When you recruit a MPC (Most Placeable Candidate) who has great skills, presents well, and just hits all those check-marks, it can be frustrating when they are not the candidate given the job offer. So what do you do with them then?
If you are part of a recruiting network, you can share the candidate with your trading partners or post the candidate to your network’s internal database for other recruiters to find and possibly place – after all, half a fee is better than no fee at all.
Or, you can utilize a MPC presentation, which is calling up a potential or existing client and telling them about a “Most Placeable Candidate” who would succeed and have a great impact on your client. Clients don’t want to lose out on difference-makers who can make an immediate, positive impact on their team. And they especially don’t want their competitors to get that top talent.
By marketing a very strong candidate, it can “kick down the door” and allow you to engage with and develop a relationship with the key decision makers in the company. Or, if you market the candidate to a trading partner, they may be a perfect fit for one of their job requisitions, and can help foster a prosperous trading relationship.
The Most Placeable Candidate typically:
- Has a highly desired skill set and a track record of proven success
- May address diversity issues in companies
- Is marketable – realistic about their wants, open to looking and relocating, etc.
- Is ready to interview and reference-checked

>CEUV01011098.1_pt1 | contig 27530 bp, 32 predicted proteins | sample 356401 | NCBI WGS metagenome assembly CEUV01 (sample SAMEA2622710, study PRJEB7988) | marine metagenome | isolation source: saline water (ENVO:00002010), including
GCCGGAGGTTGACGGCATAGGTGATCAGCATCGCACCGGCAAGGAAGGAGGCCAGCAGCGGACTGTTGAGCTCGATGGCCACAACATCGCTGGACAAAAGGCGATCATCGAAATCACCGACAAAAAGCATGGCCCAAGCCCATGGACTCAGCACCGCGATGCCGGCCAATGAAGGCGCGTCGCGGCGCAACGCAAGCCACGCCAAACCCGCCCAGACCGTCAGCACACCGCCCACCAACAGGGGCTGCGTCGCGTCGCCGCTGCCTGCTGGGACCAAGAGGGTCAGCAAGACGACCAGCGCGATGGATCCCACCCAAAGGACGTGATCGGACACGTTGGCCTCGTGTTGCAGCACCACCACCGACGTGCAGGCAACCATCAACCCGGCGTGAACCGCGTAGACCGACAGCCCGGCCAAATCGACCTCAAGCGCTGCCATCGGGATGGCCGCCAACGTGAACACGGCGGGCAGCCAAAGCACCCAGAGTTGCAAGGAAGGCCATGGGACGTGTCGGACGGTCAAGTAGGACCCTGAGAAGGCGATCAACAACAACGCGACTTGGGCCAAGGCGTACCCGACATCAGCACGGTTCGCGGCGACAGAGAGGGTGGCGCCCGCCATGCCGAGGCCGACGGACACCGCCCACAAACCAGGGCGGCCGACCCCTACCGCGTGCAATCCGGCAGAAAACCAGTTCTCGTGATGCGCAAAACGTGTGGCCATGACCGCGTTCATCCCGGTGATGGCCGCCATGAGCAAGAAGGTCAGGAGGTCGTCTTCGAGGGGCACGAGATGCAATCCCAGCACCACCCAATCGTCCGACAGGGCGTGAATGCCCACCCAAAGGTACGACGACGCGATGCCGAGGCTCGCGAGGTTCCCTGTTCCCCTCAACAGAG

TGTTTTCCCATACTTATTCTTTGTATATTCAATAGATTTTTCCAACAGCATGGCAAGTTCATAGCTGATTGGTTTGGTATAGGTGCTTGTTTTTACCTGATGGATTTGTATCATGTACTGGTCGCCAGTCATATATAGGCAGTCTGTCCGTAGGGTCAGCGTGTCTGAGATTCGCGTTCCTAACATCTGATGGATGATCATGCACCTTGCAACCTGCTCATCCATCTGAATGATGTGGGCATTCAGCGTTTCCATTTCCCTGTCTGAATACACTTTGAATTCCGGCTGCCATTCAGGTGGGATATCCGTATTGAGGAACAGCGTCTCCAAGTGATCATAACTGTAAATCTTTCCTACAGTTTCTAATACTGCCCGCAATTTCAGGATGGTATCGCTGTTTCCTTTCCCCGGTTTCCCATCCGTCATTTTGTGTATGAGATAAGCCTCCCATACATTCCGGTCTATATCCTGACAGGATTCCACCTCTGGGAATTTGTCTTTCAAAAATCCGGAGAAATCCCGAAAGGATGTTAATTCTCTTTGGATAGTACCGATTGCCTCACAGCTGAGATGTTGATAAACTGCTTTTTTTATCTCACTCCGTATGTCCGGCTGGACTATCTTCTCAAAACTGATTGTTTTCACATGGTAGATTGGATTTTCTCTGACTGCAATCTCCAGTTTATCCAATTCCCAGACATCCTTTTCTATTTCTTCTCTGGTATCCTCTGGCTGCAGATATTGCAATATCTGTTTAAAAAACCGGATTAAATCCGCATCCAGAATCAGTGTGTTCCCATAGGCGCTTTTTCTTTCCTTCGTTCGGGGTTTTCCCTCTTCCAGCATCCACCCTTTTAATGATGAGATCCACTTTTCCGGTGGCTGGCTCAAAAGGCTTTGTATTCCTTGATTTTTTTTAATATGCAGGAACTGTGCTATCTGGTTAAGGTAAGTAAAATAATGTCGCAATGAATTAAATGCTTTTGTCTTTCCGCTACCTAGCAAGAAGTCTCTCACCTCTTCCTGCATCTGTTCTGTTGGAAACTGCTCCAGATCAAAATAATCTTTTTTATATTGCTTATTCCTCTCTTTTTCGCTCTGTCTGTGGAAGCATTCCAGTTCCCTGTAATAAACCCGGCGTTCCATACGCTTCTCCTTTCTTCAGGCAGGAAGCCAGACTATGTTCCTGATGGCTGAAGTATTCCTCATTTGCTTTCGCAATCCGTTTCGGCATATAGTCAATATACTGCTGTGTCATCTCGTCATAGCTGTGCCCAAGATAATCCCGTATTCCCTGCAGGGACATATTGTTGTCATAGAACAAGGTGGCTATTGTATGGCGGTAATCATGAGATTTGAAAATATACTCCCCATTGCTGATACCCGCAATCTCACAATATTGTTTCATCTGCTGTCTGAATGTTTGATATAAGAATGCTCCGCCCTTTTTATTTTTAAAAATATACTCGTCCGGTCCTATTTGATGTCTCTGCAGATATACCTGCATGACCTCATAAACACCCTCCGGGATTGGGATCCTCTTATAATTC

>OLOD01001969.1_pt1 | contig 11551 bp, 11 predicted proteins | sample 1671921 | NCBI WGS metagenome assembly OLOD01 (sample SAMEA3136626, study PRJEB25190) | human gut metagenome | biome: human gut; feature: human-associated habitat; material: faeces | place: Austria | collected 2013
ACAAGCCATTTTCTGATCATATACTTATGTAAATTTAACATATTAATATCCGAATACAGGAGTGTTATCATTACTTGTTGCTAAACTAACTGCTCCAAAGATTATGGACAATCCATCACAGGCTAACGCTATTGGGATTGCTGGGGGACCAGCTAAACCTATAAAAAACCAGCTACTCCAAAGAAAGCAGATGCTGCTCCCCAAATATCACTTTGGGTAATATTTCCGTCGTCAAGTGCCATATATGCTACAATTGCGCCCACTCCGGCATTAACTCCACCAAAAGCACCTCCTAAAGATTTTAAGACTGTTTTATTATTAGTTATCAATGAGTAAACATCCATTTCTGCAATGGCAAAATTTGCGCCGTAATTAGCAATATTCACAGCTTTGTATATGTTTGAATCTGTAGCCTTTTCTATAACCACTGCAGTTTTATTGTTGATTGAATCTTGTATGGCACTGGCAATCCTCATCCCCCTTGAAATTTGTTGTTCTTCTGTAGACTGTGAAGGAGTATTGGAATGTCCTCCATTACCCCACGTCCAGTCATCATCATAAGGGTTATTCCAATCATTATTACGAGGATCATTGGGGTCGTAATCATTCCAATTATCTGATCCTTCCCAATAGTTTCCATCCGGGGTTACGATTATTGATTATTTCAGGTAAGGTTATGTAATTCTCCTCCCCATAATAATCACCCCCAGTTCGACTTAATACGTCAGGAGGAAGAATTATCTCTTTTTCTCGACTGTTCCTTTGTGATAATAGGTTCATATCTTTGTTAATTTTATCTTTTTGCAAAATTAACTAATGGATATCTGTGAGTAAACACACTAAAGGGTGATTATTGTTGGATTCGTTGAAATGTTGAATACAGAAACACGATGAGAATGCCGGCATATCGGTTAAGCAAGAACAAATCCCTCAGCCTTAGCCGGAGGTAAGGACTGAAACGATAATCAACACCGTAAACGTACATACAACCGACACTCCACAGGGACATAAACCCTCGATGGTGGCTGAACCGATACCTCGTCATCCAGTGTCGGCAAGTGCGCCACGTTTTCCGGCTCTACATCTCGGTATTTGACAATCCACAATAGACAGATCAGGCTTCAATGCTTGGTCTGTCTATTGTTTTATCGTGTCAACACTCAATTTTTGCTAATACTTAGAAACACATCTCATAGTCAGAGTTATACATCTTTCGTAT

- Is currently employed and not already passing their CV around to other recruiters/companies
When you market an MPC, don’t tell the client who it is. For example, you can use the line “we’re working with an individual who is currently a sales director within one of your direct competitors” — that line alone will get their attention. Then give them a few bullet points about the candidate, highlighting their skills and achievements, as well as how this candidate would help their team. If you catch their attention and them interested, talk through with the senior executive what challenges they have in the business now, and where have they struggled to find skills and people. When you finish the call, you want that contact to remember you and call you in the future. Follow-up with an email with a bit more information about the MPC if there was interest… that way, they have your contact info.
But remember, you must also gain the candidate’s trust. You need to build a great relationship with that candidate so they trust you to introduce them to clients and your trading partners, and keep their search discreet. You don’t want to throw a candidate’s name around and alert the whole market that they are looking. You want to first ensure there is interest from the company or your trading partner before disclosing who your MPC is.
You need to know what the candidate is looking for – learn about what they desire in a company, and if there are any companies they want to avoid. If they only want to work for small start-ups, you don’t want to be marketing them to the Amazons of the world. Once you know what the candidate is looking for, you must select the right companies to target and contact.
Even if you don’t place that specific candidate with the company, clients are sure to be impressed with the caliber of candidate you work with, thus increasing your credibility, which may help you secure a search assignment in the future.